NIST authenticator assurance level 3 by using Azure Active Directory

Use the information in this article for National Institute of Standards and Technology (NIST) authenticator assurance level 3 (AAL3).

Before obtaining AAL2, you can review the following resources:

Permitted authenticator types

Use Microsoft authentication methods to meet required NIST authenticator types.

Azure AD authentication methods NIST authenticator type
Recommended methods
FIDO 2 security key, or
Smart card (Active Directory Federation Services), or
Windows Hello for Business with hardware TPM
Multi-factor cryptographic hardware
Additional methods
Password and
Hybrid Azure AD joined with hardware TPM or,
Azure AD joined with hardware TPM)
Memorized secret and
single-factor cryptographic hardware
Password and
single-factor one-time password OTP hardware, from an OTP manufacturer and
Hybrid Azure AD joined with software TPM or
Azure AD joined with software TPM or
Compliant managed device)
Memorized secret and
single-factor OTP hardware and
single-factor cryptographic software

Recommendations

For AAL3, we recommend using a multi-factor cryptographic hardware authenticator. Passwordless authentication eliminates the greatest attack surface, the password. Users have a streamlined authentication method. If your organization is cloud based, we recommend you use FIDO 2 security keys.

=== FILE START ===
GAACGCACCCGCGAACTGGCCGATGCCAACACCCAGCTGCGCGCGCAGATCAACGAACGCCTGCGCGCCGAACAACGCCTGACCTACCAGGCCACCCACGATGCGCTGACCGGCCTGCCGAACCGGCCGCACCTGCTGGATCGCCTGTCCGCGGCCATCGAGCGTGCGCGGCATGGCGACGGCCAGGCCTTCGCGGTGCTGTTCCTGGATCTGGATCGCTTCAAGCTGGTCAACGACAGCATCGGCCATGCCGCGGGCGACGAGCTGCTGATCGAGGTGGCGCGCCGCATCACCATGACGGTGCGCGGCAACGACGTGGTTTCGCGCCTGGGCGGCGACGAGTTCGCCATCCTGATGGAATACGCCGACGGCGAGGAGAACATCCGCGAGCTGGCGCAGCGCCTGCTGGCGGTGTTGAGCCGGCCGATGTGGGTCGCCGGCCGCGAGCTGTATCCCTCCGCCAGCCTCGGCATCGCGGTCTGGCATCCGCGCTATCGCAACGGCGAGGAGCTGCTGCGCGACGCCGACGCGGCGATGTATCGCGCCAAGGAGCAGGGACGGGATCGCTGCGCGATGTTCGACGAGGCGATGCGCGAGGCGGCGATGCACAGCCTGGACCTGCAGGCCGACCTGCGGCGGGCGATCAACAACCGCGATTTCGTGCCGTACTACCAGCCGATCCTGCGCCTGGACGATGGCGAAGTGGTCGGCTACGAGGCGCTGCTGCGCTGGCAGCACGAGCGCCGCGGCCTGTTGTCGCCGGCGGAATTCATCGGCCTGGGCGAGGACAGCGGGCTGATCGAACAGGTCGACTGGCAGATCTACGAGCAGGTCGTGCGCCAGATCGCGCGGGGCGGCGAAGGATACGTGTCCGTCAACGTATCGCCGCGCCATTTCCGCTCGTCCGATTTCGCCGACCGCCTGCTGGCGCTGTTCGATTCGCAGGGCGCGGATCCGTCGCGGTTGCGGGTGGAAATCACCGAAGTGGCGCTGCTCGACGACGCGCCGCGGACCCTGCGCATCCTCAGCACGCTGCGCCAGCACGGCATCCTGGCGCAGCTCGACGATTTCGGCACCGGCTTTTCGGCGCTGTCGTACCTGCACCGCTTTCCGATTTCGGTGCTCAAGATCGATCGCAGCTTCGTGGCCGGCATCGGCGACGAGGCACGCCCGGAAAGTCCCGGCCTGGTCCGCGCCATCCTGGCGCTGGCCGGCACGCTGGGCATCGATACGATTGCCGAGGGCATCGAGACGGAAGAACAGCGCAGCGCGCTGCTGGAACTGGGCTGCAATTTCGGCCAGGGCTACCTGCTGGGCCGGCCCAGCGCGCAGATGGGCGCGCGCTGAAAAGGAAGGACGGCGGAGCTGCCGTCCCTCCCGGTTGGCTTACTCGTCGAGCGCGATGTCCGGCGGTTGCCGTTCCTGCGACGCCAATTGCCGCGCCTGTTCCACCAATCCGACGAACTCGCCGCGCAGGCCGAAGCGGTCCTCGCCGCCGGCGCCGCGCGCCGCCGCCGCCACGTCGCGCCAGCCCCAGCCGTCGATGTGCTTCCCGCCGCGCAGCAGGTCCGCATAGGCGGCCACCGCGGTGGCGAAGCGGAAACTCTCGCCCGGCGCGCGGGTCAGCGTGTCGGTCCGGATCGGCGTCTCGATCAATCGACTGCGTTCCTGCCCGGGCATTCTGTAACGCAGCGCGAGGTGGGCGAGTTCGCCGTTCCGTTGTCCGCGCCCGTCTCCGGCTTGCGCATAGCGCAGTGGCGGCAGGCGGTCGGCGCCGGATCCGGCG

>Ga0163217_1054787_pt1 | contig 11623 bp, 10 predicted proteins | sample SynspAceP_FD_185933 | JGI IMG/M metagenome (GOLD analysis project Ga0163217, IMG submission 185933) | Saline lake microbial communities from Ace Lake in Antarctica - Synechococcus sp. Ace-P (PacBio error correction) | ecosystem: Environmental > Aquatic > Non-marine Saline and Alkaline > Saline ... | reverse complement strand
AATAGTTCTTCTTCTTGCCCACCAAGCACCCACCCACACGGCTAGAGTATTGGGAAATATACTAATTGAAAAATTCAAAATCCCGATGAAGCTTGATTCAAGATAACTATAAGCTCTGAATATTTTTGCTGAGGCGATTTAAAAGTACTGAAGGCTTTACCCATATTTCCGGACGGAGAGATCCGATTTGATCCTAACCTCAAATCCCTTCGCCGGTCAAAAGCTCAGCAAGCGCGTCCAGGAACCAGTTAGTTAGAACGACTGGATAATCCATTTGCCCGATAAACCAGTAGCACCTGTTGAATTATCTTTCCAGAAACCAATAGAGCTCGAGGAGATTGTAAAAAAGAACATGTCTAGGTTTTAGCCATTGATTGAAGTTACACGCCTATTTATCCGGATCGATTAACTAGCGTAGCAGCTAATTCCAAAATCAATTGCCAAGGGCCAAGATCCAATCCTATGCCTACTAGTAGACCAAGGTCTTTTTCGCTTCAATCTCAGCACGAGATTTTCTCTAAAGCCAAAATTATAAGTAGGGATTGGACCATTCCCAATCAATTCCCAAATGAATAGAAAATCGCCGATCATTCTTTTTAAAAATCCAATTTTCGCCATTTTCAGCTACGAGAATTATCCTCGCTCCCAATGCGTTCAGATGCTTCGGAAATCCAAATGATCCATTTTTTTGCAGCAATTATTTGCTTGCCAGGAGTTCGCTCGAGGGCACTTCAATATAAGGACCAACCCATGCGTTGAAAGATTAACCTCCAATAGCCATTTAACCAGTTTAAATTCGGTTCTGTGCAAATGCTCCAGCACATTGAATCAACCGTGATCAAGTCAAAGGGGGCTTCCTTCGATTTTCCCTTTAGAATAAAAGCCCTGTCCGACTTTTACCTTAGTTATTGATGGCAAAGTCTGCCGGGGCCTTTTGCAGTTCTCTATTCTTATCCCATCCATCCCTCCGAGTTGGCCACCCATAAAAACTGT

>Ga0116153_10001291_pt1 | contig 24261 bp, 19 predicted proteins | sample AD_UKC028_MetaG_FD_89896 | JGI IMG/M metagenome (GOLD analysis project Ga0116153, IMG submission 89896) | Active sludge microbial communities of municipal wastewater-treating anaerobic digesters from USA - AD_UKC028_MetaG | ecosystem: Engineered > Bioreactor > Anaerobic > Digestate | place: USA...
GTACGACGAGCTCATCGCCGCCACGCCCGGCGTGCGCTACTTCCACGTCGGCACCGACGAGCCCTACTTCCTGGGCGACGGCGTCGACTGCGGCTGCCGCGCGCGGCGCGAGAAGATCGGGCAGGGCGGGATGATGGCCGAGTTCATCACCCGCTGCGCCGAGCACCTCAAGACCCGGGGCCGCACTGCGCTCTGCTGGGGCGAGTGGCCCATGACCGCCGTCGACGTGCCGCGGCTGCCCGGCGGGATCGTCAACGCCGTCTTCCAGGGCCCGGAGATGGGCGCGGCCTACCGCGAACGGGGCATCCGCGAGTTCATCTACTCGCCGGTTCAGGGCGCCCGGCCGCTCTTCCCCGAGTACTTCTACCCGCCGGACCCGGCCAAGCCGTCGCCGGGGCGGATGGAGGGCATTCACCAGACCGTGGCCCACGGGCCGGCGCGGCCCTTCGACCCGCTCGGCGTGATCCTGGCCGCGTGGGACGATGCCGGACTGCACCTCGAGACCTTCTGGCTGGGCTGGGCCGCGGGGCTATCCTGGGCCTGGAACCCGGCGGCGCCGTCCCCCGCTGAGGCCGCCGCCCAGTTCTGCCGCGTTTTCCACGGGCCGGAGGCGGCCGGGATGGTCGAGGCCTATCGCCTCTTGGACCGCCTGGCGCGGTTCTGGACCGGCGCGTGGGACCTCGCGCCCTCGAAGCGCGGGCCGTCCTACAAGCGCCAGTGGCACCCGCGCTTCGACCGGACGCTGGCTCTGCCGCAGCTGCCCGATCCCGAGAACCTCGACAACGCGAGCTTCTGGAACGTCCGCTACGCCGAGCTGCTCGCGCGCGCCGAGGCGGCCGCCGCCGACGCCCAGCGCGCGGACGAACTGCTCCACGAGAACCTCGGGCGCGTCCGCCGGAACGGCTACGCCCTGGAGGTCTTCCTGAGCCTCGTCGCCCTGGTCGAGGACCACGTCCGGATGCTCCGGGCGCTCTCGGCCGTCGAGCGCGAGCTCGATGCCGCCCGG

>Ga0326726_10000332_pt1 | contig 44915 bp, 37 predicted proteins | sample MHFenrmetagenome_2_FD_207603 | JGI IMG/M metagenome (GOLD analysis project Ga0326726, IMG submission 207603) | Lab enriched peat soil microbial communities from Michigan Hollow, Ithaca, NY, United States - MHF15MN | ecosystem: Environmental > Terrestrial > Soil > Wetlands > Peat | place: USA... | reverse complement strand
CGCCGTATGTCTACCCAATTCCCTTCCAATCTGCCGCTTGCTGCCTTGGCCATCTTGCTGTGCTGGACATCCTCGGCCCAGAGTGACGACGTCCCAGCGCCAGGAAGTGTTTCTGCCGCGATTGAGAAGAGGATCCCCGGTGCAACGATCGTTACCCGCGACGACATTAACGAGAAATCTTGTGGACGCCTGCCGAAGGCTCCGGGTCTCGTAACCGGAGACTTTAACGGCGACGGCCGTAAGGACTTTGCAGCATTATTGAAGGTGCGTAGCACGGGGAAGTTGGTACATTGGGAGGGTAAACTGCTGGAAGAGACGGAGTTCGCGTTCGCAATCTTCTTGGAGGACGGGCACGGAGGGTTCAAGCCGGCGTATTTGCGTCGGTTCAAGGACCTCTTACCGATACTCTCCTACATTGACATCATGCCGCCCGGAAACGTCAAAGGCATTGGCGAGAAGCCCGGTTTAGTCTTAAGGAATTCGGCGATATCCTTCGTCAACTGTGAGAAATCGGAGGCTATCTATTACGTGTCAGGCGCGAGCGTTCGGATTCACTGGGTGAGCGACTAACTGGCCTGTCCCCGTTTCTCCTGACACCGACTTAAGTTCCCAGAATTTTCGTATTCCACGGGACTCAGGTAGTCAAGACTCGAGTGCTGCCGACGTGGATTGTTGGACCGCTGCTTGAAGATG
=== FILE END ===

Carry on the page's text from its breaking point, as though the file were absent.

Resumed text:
Note

Windows Hello for Business is not validated at the required FIPS 140 Security Level. Federal customers should conduct risk assessments and evaluation before accepting this service as AAL3.

For guidance, see Plan a passwordless authentication deployment in Azure Active Directory. See also Windows Hello for Business deployment guide.

FIPS 140 validation

Verifier requirements

Azure AD uses the Windows FIPS 140 Level 1 overall validated cryptographic module for its authentication cryptographic operations, making Azure AD a compliant verifier.

Authenticator requirements

Single-factor and multi-factor cryptographic hardware authenticator requirements.

Single-factor cryptographic hardware

Authenticators are required to be:

  • FIPS 140 Level 1 Overall, or higher

  • FIPS 140 Level 3 Physical Security, or higher

Azure AD joined and Hybrid Azure AD joined devices meet this requirement when:

Consult your mobile device vendor to learn about their adherence with FIPS 140.

Multi-factor cryptographic hardware

Authenticators are required to be:

  • FIPS 140 Level 2 Overall, or higher

  • FIPS 140 Level 3 Physical Security, or higher

FIDO 2 security keys, smart cards, and Windows Hello for Business can help you meet these requirements.

Windows Hello for Business

FIPS 140 requires the cryptographic boundary, including software, firmware, and hardware, to be in scope for evaluation. Windows operating systems can be paired with thousands of combinations of hardware. Microsoft can't maintain FIPS certifications for each combination.

Evaluate the following component certifications in your risk assessment of using Windows Hello for Business as an AAL3 authenticator: